9. User and company licensing.  During training, we were told that a user can have (or have access to?) up to 10 companies.  I have many Dynamics GP customers with dozens of companies, and have a few customers with several hundred companies.  I don't know how the D365 Financials licensing will handle such customers.

10.  Number Series.  You can define multiple "Number Series" records with start dates, start numbers, and end numbers.  I thought this was really cool.  While it may not be heavily used by many customers, I think such flexibility is nice, and makes the system more powerful than GP.

11. Posting Groups. This functionality, by far, is one of the biggest differences in core functionality between Dynamics 365 Financials and Dynamics GP that we covered in the first day of training.  I suspect it's 80% wrapping your brain around how Posting Groups work and adjusting to how they are used, and 20% actual changes in how users will need to use the system.  In short, Posting Groups dictate which GL accounts are used for all transactions.  Users cannot open a transaction Distributions window and change GL accounts during transaction entry.  All GL posting accounts must be defined in advance as part a posting group.  Overall, I think this is a good feature, as it should reduce incorrect or invalid GL account postings.  But it does require a little more planning and setup than what we are used to in Dynamics GP.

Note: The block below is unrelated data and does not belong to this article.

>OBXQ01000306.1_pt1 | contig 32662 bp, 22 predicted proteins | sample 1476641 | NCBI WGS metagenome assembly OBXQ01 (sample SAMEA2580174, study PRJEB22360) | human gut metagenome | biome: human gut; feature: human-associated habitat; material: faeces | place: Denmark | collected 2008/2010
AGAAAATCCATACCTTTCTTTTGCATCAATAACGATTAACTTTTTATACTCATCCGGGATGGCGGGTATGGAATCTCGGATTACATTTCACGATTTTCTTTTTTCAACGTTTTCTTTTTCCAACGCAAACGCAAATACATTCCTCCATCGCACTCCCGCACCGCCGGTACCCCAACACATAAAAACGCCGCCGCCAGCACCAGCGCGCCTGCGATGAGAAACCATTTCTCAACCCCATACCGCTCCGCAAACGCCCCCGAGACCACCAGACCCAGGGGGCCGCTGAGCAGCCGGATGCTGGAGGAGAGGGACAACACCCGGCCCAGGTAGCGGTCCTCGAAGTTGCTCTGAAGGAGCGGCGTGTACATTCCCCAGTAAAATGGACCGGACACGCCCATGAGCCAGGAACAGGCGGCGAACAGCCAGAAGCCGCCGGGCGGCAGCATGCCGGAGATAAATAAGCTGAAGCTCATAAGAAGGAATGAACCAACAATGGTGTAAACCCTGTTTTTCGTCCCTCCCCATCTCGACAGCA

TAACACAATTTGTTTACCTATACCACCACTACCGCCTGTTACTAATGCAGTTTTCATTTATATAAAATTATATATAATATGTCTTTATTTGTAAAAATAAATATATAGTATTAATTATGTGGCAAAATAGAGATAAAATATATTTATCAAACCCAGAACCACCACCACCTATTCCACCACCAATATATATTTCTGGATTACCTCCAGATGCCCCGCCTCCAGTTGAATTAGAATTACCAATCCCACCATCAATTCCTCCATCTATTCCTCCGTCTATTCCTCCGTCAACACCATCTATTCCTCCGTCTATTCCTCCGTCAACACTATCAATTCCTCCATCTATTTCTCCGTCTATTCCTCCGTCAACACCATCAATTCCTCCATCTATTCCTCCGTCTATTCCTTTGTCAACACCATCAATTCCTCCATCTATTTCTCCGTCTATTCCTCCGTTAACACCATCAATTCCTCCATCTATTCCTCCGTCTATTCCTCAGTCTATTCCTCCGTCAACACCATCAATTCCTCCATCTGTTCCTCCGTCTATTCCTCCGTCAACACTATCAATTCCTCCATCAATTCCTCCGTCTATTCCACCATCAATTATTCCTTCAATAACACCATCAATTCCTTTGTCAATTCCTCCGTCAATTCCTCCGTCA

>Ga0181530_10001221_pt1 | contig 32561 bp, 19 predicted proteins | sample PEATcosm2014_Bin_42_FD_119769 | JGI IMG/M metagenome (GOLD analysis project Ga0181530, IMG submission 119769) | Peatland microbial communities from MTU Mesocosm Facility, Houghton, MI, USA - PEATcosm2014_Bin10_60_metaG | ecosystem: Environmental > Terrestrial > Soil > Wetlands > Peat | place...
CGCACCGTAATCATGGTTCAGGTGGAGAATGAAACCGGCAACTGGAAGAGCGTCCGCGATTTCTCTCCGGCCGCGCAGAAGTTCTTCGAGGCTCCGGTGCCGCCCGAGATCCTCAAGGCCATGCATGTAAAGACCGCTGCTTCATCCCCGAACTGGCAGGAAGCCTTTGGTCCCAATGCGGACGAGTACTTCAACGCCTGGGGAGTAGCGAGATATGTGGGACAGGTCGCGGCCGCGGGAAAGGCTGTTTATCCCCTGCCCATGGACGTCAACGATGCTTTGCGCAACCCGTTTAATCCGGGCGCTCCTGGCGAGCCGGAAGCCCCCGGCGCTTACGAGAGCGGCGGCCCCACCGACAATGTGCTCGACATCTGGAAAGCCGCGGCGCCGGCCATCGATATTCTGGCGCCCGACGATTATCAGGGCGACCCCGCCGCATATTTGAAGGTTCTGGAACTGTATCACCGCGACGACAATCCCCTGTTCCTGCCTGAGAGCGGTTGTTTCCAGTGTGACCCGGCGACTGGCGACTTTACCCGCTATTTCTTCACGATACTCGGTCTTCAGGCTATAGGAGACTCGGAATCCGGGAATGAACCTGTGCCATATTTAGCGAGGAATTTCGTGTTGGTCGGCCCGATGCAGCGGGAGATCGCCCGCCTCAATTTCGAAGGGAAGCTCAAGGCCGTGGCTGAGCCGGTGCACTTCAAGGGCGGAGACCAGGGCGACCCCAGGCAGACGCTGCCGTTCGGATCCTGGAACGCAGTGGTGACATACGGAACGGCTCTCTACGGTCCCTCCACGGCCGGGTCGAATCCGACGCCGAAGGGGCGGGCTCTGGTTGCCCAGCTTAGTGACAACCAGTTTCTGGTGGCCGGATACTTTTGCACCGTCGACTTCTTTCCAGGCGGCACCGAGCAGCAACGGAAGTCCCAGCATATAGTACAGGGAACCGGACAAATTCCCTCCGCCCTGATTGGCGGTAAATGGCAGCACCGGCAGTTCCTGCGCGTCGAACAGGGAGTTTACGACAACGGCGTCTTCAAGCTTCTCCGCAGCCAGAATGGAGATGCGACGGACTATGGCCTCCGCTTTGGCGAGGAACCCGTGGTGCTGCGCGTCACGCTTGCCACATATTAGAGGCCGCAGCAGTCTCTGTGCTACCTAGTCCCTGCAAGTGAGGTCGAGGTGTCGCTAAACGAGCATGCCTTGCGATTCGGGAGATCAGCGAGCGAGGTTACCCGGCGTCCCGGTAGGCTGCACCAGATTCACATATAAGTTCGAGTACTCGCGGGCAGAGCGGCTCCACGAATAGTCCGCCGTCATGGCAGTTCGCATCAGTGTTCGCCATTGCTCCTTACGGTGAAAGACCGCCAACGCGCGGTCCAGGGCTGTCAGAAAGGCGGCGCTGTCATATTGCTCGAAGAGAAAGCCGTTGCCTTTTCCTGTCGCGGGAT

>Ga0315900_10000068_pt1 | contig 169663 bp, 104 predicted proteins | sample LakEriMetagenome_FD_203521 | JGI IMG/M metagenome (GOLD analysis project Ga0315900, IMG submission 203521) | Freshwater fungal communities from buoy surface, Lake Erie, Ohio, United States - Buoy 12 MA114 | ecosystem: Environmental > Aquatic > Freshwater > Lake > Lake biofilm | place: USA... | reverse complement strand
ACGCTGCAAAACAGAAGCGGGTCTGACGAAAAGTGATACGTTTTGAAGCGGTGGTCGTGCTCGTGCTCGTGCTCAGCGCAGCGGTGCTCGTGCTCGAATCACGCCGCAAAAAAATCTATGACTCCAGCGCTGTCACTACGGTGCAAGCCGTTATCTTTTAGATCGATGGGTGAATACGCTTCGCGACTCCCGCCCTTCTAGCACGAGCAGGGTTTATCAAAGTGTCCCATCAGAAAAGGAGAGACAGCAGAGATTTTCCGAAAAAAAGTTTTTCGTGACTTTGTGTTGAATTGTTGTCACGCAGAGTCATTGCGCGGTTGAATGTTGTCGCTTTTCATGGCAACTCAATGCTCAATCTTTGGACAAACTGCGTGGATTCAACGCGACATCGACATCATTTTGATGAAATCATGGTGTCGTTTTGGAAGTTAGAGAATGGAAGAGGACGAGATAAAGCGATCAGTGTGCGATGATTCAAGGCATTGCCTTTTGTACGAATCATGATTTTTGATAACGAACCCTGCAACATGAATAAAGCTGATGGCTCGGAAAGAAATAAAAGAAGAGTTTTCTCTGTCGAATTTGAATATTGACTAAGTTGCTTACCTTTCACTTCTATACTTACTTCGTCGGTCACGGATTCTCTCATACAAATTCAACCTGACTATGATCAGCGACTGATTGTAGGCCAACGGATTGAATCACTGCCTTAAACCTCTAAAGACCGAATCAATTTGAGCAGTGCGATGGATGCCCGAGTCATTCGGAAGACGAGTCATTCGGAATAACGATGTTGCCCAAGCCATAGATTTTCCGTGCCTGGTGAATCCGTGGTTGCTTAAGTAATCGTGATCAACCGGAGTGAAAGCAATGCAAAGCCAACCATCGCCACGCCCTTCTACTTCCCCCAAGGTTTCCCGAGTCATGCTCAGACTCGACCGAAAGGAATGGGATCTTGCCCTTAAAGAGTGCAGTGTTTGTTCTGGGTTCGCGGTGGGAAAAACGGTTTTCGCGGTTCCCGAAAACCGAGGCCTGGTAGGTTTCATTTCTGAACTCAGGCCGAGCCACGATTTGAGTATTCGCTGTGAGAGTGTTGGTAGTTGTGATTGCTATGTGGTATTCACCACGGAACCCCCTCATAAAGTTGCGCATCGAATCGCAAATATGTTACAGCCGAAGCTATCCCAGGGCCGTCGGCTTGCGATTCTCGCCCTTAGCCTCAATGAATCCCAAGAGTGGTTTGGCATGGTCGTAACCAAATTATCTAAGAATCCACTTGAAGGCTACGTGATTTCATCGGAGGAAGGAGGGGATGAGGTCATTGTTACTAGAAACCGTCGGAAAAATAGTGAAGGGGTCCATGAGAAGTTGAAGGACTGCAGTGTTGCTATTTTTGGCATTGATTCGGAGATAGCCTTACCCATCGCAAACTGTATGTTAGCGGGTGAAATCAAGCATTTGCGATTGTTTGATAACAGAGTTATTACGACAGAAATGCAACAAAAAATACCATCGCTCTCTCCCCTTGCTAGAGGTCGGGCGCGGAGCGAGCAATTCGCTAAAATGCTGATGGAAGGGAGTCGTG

12. Timeout.  The D365 Financials web site will "time out" after a period of inactivity, displaying a dialog to ask you if you want to resume.  This is reasonable and a best practice for several reasons, but for those who are used to leaving GP open and running all day, this will be very annoying.  Every time you come back from a meeting or get off of a 20 minute call, you'll need to "Resume" and potentially log back in and 'relaunch' the web application.

Overall, I think Dynamics 365 Financials is very impressive.  At the moment, there are some missing features that might prevent some customers from migrating to D365, but I think the product is looking very good.

Update: Here is the link to a review of Day 2 of the training:

Steve Endow is a Microsoft MVP for Dynamics GP and a Dynamics GP Certified IT Professional in Los Angeles.  He is the owner of Precipio Services, which provides Dynamics GP integrations, customizations, and automation solutions.

You can also find him on Twitter, YouTube, and Google+